Outcomes in Patients With Hyperglycemia Affected by COVID-19: Can We Do More on Glycemic Control?

Diabetes Care. 2020 Jul;43(7):1408-1415. doi: 10.2337/dc20-0723. Epub 2020 May 19.


Objective: An important prognostic factor in any form of infection seems to be glucose control in patients with type 2 diabetes. There is no information about the effects of tight glycemic control on coronavirus disease 2019 (COVID-19) outcomes in patients with hyperglycemia. Therefore, we examined the effects of optimal glycemic control in patients with hyperglycemia affected by COVID-19.

Research design and methods: Fifty-nine patients with COVID-19 hospitalized with moderate disease were evaluated. On the basis of admission glycemia >7.77 mmol/L, patients were divided into hyperglycemic and normoglycemic groups. Interleukin 6 (IL-6) and D-dimer levels were evaluated at admission and weekly during hospitalization. The composite end point was severe disease, admission to an intensive care unit, use of mechanical ventilation, or death.

Results: Thirty-four (57.6%) patients were normoglycemic and 25 (42.4%) were hyperglycemic. In the hyperglycemic group, 7 (28%) and 18 (72%) patients were diagnosed with diabetes already before admission, and 10 (40%) and 15 (60%) were treated without and with insulin infusion, respectively. The mean of glycemia during hospitalization was 10.65 ± 0.84 mmol/L in the no insulin infusion group and 7.69 ± 1.85 mmol/L in the insulin infusion group. At baseline, IL-6 and D-dimer levels were significantly higher in the hyperglycemic group than in the normoglycemic group (P < 0.001). Even though all patients were on standard treatment for COVID-19 infection, IL-6 and D-dimer levels persisted higher in patients with hyperglycemia during hospitalization. In a risk-adjusted Cox regression analysis, both patients with hyperglycemia and patients with diabetes had a higher risk of severe disease than those without diabetes and with normoglycemia. Cox regression analysis evidenced that patients with hyperglycemia treated with insulin infusion had a lower risk of severe disease than patients without insulin infusion.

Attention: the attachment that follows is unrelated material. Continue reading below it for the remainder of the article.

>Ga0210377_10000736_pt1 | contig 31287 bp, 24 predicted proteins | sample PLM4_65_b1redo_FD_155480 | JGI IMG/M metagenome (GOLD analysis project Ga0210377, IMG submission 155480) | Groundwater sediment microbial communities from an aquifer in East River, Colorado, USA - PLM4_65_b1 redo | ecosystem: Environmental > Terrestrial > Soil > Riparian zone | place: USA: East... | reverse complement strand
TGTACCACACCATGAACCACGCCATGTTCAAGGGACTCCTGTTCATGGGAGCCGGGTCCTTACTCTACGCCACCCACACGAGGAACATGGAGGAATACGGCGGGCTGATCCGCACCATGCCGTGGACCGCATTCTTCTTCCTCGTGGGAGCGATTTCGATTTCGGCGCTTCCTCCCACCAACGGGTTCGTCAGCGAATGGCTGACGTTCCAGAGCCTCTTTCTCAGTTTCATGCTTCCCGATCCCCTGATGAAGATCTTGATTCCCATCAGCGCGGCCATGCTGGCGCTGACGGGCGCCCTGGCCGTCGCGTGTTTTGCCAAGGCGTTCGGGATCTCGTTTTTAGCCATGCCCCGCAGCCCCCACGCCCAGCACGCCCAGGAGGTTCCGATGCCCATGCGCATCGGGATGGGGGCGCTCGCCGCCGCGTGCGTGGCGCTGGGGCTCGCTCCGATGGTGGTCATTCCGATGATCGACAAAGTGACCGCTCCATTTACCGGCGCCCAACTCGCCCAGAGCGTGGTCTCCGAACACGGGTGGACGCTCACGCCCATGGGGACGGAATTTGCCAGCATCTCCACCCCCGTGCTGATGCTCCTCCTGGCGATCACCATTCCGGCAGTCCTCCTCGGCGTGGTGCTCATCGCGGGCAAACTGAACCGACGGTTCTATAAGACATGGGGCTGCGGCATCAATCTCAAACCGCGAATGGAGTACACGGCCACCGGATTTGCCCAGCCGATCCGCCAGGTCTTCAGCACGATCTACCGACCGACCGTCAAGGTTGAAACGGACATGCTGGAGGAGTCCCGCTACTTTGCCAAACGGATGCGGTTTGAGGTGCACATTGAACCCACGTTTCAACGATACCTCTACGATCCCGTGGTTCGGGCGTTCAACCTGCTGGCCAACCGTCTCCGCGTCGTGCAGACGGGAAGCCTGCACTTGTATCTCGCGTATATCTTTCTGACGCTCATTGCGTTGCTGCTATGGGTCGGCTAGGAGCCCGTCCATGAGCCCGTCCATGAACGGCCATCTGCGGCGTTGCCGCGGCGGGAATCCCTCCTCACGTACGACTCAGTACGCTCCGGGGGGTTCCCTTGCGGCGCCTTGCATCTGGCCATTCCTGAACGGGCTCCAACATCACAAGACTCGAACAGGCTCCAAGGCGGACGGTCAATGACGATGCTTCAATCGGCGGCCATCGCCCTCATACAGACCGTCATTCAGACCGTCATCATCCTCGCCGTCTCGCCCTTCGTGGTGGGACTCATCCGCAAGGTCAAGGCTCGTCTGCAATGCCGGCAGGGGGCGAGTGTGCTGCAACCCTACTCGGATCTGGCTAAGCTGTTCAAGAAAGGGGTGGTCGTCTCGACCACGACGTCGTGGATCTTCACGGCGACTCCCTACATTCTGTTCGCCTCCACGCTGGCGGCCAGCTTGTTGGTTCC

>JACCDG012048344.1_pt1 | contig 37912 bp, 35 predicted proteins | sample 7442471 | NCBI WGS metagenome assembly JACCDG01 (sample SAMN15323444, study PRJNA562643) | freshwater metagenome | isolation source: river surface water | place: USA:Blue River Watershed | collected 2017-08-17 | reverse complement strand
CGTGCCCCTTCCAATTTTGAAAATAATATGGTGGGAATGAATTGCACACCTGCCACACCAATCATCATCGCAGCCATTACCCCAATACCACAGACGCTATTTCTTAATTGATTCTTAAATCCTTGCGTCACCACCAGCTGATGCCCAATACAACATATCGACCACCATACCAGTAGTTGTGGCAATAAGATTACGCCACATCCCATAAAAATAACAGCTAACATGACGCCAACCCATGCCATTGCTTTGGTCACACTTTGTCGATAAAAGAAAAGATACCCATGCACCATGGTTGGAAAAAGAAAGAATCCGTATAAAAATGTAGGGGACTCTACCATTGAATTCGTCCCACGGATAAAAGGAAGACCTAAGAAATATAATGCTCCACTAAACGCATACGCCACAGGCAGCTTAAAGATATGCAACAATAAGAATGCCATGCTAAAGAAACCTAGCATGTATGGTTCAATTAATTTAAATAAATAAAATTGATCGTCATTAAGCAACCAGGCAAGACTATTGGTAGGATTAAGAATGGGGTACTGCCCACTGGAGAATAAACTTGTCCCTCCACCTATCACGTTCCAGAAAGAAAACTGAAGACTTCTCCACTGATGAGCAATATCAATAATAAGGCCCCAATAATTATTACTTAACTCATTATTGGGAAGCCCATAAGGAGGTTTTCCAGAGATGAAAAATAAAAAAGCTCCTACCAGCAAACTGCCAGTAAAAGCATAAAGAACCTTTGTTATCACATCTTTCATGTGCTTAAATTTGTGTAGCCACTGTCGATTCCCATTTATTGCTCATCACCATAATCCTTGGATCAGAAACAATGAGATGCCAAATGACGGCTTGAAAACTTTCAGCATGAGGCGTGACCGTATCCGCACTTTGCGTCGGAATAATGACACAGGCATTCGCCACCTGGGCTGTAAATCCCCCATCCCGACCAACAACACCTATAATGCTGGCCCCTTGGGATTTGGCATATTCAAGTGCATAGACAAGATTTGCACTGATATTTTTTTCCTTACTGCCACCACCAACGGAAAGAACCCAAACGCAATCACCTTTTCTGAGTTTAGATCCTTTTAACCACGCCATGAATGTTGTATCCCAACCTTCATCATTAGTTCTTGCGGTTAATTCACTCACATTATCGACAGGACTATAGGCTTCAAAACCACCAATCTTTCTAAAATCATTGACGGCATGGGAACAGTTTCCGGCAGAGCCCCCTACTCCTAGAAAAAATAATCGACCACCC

Conclusions: Insulin infusion may be an effective method for achieving glycemic targets and improving outcomes in patients with COVID-19.

Publication types

  • Research Support, Non-U.S. Gov't

MeSH terms

  • Betacoronavirus*
  • Blood Glucose / metabolism
  • Coronavirus Infections / drug therapy
  • Coronavirus Infections / epidemiology*
  • Female
  • Hospitalization / statistics & numerical data
  • Humans
  • Hyperglycemia / drug therapy*
  • Hyperglycemia / epidemiology*
  • Hypoglycemic Agents / therapeutic use*
  • Insulin / therapeutic use*
  • Intensive Care Units
  • Male
  • Middle Aged
  • Pandemics
  • Pneumonia, Viral / drug therapy
  • Pneumonia, Viral / epidemiology*


  • Blood Glucose
  • Hypoglycemic Agents
  • Insulin

Supplementary concepts

  • COVID-19
  • severe acute respiratory syndrome coronavirus 2

Associated data

  • figshare/10.2337/figshare.12275516